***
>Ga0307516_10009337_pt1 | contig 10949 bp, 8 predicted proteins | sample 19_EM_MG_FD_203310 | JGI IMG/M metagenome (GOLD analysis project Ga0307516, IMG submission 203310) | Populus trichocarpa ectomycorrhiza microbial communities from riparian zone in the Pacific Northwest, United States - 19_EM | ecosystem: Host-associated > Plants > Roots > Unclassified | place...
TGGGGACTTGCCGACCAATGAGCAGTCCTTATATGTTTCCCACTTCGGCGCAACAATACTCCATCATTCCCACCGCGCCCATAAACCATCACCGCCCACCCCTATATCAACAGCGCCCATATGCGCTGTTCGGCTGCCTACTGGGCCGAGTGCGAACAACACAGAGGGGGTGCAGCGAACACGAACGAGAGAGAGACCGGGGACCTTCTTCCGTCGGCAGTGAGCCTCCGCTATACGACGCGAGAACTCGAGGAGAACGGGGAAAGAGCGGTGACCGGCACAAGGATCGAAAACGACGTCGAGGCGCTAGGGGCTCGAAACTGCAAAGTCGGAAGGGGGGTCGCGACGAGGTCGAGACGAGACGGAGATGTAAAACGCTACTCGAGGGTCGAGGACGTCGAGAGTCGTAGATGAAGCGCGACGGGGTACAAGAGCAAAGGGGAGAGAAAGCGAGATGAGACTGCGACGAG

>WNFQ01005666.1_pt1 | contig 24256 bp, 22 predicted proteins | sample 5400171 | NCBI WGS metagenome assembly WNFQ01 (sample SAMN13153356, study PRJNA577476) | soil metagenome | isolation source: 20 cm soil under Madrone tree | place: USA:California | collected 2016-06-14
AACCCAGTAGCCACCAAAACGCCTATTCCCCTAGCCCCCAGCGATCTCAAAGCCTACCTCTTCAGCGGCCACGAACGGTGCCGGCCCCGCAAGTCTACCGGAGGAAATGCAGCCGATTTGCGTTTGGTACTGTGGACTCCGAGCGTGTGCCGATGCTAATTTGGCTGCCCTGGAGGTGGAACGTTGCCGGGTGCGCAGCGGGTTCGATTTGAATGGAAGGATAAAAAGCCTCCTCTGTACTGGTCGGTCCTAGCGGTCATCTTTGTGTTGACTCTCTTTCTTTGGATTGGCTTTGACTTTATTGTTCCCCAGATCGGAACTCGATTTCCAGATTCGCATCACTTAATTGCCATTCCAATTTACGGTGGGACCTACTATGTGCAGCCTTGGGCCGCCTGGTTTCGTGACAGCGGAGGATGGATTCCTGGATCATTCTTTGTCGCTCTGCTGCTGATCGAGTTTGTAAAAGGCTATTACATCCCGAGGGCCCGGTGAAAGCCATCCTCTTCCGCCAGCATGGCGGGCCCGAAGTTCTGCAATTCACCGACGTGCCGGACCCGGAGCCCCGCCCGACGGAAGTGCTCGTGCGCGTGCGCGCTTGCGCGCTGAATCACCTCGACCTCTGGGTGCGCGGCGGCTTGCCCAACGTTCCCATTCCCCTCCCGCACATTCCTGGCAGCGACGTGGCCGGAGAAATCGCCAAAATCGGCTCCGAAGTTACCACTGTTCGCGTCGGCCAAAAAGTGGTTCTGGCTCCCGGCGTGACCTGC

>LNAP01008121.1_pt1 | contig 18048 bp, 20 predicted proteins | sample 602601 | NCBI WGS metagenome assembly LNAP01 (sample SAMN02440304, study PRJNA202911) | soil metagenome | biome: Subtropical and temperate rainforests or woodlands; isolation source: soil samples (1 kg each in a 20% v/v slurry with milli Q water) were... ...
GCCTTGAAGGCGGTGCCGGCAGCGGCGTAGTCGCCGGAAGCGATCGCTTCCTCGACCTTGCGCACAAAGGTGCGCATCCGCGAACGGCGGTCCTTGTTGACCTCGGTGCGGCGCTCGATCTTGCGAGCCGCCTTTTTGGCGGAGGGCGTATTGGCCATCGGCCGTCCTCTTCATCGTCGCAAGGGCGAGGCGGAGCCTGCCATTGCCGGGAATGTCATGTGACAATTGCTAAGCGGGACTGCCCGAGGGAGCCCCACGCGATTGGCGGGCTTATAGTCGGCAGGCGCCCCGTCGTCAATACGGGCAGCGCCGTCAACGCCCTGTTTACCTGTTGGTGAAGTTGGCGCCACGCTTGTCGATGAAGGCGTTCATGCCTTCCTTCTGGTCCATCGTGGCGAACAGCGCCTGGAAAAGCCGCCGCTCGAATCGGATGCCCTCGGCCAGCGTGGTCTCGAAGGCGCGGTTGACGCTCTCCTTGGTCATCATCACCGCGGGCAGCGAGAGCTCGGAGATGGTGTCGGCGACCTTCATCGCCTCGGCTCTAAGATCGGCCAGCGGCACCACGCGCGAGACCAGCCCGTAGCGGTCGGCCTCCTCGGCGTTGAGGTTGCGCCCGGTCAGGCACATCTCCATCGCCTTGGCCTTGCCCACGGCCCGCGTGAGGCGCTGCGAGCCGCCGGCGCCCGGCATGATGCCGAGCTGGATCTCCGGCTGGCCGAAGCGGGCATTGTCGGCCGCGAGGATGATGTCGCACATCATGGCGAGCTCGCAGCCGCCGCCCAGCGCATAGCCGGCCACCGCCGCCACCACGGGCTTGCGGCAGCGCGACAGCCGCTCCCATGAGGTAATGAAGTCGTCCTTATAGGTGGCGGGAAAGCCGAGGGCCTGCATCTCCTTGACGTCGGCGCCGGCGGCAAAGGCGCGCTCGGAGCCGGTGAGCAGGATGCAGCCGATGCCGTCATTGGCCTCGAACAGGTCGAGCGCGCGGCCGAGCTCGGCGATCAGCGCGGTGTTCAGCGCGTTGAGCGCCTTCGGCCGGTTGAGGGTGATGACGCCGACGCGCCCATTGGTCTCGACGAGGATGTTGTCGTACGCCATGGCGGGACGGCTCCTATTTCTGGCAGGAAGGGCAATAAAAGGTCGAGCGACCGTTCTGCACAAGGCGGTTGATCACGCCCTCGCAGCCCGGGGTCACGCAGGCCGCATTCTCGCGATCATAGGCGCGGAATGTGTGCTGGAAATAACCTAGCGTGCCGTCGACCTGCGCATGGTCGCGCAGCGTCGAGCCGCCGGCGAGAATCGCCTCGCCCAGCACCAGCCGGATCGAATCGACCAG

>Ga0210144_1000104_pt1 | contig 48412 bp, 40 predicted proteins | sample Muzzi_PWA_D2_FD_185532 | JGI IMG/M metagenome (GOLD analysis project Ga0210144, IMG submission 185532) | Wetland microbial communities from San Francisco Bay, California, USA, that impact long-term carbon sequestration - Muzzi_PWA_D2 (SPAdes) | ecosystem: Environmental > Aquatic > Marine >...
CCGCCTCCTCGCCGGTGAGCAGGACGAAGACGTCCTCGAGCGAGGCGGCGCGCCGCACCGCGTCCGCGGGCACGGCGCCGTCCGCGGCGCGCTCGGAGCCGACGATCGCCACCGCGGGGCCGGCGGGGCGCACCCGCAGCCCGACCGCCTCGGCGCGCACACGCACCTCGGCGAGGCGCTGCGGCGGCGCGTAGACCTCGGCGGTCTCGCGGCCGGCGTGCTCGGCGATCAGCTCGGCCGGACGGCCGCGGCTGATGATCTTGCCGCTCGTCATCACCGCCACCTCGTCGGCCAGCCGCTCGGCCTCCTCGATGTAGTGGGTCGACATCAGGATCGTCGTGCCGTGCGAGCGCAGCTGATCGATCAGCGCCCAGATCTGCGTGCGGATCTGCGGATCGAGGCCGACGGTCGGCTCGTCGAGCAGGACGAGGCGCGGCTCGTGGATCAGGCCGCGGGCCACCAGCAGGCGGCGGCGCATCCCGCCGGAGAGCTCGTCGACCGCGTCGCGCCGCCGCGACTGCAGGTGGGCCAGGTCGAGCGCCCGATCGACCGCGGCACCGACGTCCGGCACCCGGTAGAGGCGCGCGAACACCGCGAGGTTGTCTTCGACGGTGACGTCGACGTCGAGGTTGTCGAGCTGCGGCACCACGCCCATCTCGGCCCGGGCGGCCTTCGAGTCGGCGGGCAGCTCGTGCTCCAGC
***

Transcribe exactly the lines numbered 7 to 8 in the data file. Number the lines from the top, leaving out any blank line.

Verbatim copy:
>Ga0210144_1000104_pt1 | contig 48412 bp, 40 predicted proteins | sample Muzzi_PWA_D2_FD_185532 | JGI IMG/M metagenome (GOLD analysis project Ga0210144, IMG submission 185532) | Wetland microbial communities from San Francisco Bay, California, USA, that impact long-term carbon sequestration - Muzzi_PWA_D2 (SPAdes) | ecosystem: Environmental > Aquatic > Marine >...
CCGCCTCCTCGCCGGTGAGCAGGACGAAGACGTCCTCGAGCGAGGCGGCGCGCCGCACCGCGTCCGCGGGCACGGCGCCGTCCGCGGCGCGCTCGGAGCCGACGATCGCCACCGCGGGGCCGGCGGGGCGCACCCGCAGCCCGACCGCCTCGGCGCGCACACGCACCTCGGCGAGGCGCTGCGGCGGCGCGTAGACCTCGGCGGTCTCGCGGCCGGCGTGCTCGGCGATCAGCTCGGCCGGACGGCCGCGGCTGATGATCTTGCCGCTCGTCATCACCGCCACCTCGTCGGCCAGCCGCTCGGCCTCCTCGATGTAGTGGGTCGACATCAGGATCGTCGTGCCGTGCGAGCGCAGCTGATCGATCAGCGCCCAGATCTGCGTGCGGATCTGCGGATCGAGGCCGACGGTCGGCTCGTCGAGCAGGACGAGGCGCGGCTCGTGGATCAGGCCGCGGGCCACCAGCAGGCGGCGGCGCATCCCGCCGGAGAGCTCGTCGACCGCGTCGCGCCGCCGCGACTGCAGGTGGGCCAGGTCGAGCGCCCGATCGACCGCGGCACCGACGTCCGGCACCCGGTAGAGGCGCGCGAACACCGCGAGGTTGTCTTCGACGGTGACGTCGACGTCGAGGTTGTCGAGCTGCGGCACCACGCCCATCTCGGCCCGGGCGGCCTTCGAGTCGGCGGGCAGCTCGTGCTCCAGC